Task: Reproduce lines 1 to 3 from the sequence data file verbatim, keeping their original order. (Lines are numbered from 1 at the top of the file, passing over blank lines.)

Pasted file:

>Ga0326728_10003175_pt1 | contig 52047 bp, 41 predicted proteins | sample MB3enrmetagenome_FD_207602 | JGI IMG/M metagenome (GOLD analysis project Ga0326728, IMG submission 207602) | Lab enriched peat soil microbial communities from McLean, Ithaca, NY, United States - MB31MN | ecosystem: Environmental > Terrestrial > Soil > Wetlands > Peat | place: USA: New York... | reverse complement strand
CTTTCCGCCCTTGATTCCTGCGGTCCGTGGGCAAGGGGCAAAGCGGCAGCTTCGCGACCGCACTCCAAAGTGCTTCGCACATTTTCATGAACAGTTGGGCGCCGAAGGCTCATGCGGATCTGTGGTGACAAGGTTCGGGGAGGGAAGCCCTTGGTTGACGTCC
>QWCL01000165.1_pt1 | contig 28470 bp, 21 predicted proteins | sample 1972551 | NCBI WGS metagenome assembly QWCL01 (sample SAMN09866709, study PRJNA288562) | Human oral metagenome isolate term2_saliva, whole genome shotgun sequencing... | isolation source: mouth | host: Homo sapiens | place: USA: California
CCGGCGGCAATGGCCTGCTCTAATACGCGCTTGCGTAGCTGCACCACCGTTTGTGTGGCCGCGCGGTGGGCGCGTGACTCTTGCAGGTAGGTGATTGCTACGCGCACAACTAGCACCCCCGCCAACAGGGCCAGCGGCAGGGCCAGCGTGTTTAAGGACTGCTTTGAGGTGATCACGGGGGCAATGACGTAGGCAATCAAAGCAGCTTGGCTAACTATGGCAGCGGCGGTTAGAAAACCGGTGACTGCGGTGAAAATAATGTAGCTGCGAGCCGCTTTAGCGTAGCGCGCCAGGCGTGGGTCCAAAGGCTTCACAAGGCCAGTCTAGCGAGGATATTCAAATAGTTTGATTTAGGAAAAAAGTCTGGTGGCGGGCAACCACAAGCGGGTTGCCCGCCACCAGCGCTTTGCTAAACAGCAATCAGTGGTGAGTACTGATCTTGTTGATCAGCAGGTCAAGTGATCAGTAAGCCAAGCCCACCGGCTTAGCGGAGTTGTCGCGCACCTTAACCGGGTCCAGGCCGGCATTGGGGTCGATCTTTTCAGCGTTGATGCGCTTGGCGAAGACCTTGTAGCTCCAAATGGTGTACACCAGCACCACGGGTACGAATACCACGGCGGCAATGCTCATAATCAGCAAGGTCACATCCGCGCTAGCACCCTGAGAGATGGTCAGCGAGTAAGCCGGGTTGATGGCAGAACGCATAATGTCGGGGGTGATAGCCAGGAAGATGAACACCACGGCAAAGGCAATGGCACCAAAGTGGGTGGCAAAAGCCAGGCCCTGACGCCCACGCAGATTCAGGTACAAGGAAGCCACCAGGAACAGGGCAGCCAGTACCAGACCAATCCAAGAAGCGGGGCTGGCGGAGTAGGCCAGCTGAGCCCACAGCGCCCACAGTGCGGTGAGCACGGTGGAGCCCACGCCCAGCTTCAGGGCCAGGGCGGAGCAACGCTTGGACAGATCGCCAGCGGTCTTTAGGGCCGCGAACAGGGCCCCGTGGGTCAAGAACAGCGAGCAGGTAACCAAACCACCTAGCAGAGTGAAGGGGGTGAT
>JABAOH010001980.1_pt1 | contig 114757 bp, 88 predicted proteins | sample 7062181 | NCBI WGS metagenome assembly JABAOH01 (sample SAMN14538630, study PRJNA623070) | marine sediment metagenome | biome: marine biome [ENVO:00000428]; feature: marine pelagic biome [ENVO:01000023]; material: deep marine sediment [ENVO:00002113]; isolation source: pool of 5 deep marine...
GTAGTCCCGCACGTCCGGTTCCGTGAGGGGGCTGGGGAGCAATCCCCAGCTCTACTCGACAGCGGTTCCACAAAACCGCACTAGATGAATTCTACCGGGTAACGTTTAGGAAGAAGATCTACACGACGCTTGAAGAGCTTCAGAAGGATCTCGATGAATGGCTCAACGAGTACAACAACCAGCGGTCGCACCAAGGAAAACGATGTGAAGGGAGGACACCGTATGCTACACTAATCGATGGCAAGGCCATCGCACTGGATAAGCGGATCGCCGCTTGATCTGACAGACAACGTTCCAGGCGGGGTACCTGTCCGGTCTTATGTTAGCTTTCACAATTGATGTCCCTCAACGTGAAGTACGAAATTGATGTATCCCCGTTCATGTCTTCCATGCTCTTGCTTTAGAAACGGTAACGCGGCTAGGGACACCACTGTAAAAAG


>Ga0326728_10003175_pt1 | contig 52047 bp, 41 predicted proteins | sample MB3enrmetagenome_FD_207602 | JGI IMG/M metagenome (GOLD analysis project Ga0326728, IMG submission 207602) | Lab enriched peat soil microbial communities from McLean, Ithaca, NY, United States - MB31MN | ecosystem: Environmental > Terrestrial > Soil > Wetlands > Peat | place: USA: New York... | reverse complement strand
CTTTCCGCCCTTGATTCCTGCGGTCCGTGGGCAAGGGGCAAAGCGGCAGCTTCGCGACCGCACTCCAAAGTGCTTCGCACATTTTCATGAACAGTTGGGCGCCGAAGGCTCATGCGGATCTGTGGTGACAAGGTTCGGGGAGGGAAGCCCTTGGTTGACGTCC
>QWCL01000165.1_pt1 | contig 28470 bp, 21 predicted proteins | sample 1972551 | NCBI WGS metagenome assembly QWCL01 (sample SAMN09866709, study PRJNA288562) | Human oral metagenome isolate term2_saliva, whole genome shotgun sequencing... | isolation source: mouth | host: Homo sapiens | place: USA: California